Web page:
It's been a rollercoaster of a month for Roseanne Barr, what with the racist tweet that led ABC to cancel her sitcom reboot, Roseanne. Then, trailing the rightfully angry media firestorm that followed, the network announced three weeks later that the Conner family was actually getting another spinoff — albeit, this time, without its fallen matriarch. But judging by Roseanne Barr's recent comments about a possible TV comeback, it sounds like the actor is focusing on doing her own thing. That, or she's trying to save face in the aftermath of a real mess of a situation. (To that end, it seems only time will tell.)
"Inside every bad thing is a good thing waiting to happen," Barr told Rabbi Shmuley Boteach during the most recent episode of his podcast, which was first released on Sunday, July 1. In a pretty stark departure from the tenor of her first interview with Boteach (included in his podcast's inaugural episode, which premiered just more than a week ago, on June 24), which saw the actor deliver what sounded like a pretty emotional, tear-filled apology for the racist tweet that prompted ABC to cancel her sitcom, this time around, Barr's spirits were comparatively higher. At least, that's what it sounded like. "I feel very excited," she told Boteach. Why? To that end, Barr seemed to reveal a bit of news as to what's next for her in the aftermath of the Roseanne cancellation. She said,
"I've already been offered so many things and I almost already accepted one really good offer to go back on TV and I might do it."
Barr wrapped up her admittedly already vague tidbit of personal information with another maybe. Promptly following that particular string of comments, the actor added that, while she might very well be considering the supposed "really good offer" to return to television, she's apparently not totally sure. "We'll see," she told Boteach. So perhaps fans (and haters) shouldn't be holding their breath on that one, then. At least, not just yet.
A return to television for Barr would be a big surprise, considering the dramatic circumstances that led to her firing from her own hit sitcom. For those who need a quick recap of the Roseanne cancellation, here's the gist of what went down: On May 29, Barr tweeted a racist comment about Valerie Jarrett, President Barack Obama's former advisor, which many people found to be Islamophobic as well as just plain offensive. Though the actor quickly deleted the tweet and later issued an apology, which has since been removed from Twitter, but went like this:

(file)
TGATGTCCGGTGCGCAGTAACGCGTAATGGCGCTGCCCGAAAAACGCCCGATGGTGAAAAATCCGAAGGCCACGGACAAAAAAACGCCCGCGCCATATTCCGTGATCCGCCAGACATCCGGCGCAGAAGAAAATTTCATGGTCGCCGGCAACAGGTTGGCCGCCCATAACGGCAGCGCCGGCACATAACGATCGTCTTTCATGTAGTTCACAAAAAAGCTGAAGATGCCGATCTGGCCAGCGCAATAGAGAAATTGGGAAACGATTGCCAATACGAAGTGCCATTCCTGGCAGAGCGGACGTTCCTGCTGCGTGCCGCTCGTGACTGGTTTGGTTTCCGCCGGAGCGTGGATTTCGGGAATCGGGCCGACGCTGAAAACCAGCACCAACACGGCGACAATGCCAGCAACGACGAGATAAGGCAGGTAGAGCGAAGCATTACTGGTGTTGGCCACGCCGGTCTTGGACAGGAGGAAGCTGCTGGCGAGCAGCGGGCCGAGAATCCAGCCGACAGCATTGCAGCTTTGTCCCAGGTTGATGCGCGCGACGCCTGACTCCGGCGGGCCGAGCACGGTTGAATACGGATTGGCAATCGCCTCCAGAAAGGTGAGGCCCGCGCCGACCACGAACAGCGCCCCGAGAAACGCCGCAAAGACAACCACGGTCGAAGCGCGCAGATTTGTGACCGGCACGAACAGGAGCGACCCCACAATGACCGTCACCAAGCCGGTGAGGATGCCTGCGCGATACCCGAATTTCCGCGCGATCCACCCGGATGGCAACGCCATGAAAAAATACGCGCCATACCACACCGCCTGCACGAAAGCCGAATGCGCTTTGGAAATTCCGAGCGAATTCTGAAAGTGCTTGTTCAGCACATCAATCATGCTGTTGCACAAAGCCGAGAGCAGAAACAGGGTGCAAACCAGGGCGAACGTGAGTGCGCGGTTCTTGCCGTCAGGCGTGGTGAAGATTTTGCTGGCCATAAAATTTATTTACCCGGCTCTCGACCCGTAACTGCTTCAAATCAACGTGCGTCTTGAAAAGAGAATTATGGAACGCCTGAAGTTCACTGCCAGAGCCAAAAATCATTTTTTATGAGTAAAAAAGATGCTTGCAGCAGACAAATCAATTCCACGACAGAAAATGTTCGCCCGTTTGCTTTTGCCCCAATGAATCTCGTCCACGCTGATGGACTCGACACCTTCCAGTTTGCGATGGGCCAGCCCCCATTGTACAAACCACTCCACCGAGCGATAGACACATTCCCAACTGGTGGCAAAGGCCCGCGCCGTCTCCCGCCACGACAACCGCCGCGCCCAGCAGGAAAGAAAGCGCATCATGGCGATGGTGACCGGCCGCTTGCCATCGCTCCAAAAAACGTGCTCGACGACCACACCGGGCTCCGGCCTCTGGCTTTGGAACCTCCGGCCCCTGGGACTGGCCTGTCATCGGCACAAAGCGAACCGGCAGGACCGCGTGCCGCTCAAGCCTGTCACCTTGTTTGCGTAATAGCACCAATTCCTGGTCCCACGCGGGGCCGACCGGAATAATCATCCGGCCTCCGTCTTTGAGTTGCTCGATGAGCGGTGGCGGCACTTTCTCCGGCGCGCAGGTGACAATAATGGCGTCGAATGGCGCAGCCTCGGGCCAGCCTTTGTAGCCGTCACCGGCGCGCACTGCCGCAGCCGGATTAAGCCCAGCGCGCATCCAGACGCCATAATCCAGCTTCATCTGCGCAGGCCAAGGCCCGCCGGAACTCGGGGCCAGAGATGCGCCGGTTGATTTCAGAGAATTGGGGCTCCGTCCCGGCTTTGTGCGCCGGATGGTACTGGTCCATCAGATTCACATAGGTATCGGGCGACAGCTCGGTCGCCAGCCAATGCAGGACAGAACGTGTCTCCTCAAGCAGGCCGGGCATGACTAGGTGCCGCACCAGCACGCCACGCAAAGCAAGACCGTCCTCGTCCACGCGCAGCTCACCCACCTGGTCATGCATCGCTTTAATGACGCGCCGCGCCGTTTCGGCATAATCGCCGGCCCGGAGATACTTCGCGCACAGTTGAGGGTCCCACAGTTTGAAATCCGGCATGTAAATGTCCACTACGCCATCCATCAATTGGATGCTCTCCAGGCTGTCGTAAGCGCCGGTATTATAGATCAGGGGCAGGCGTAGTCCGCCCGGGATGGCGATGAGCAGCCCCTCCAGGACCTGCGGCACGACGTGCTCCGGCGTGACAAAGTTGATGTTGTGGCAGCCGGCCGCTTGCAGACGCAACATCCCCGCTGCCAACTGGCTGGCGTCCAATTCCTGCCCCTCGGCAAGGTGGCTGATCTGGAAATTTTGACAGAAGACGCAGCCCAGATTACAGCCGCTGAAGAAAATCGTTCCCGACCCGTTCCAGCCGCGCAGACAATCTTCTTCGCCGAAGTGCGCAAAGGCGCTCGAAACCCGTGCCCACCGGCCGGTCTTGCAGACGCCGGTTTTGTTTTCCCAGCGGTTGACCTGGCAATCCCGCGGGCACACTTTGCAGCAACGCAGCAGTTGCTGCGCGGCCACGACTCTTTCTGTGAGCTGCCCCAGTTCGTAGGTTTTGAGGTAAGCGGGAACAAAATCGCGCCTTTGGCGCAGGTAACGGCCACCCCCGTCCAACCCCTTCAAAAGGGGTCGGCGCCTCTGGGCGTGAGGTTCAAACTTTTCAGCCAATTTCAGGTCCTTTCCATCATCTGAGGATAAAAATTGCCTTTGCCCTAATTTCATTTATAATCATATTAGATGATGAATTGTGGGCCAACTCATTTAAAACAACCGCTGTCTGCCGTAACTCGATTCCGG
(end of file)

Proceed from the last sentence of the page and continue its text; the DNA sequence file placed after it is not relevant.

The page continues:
"I apologize to Valerie Jarrett and to all Americans. I am truly sorry for making a bad joke about her politics and her looks. I should have known better. Forgive me-my joke was in bad taste."
Mea culpa's aside, Barr's racist remark had already conjured up a fierce wave of upset on social media, spearheaded by Roseanne fans and cast members alike who condemned the actor's behavior. Some, like Wanda Sykes (who worked as a consulting producer on the Roseanne revamp), said they no longer wanted anything to do with the series.
Suffice to say, the network didn't seem to think Barr's apology was enough to remedy the gnarly ordeal, either. Later that same day, on May 29, ABC decided to cancel the Roseanne reboot altogether. ABC Entertainment president Channing Dungey issued the following statement to Bustle, in which the network confirmed the show's cancellation:
"Roseanne's Twitter statement is abhorrent, repugnant and inconsistent with our values, and we have decided to cancel her show."
At the time, Bustle reached out to Barr's rep about the Twitter backlash, as well as the cancellation, but did not receive an immediate response.
Then, almost a month later on June 21, ABC ordered a Roseanne spinoff called The Conners, which is slated to air this upcoming fall. The spinoff series will feature a medley of familiar Conner family faces — like Dan (John Goodman), Jackie (Laurie Metcalf), Darlene (Sara Gilbert), Becky (Lecy Goranson), and D.J. (Michael Fishman). That being said, the network was also pretty clear about the fact that Barr will not be making an appearance in the spinoff, nor will she have any financial or creative involvement in its production. In a statement to Bustle, Barr responded to the spinoff news and confirmed that she won't be taking part, saying,
"I regret the circumstances that have caused me to be removed from Roseanne. I agreed to the settlement in order that 200 jobs of beloved cast and crew could be saved, and I wish the best for everyone involved."
During Barr's most recent conversation with Boteach, she told the Rabbi that she didn't barter for any kind of financial settlement when she relinquished her own rights to Roseanne over to ABC (which, in effect, allowed the network to develop a spinoff series without her input or having her benefit financially). "I thought signing off of my own life's work and asking for nothing in return, I thought that was a penance," she explained. Whether or not her actions will be enough to convince an audience and a network to give her a second chance remains to be seen.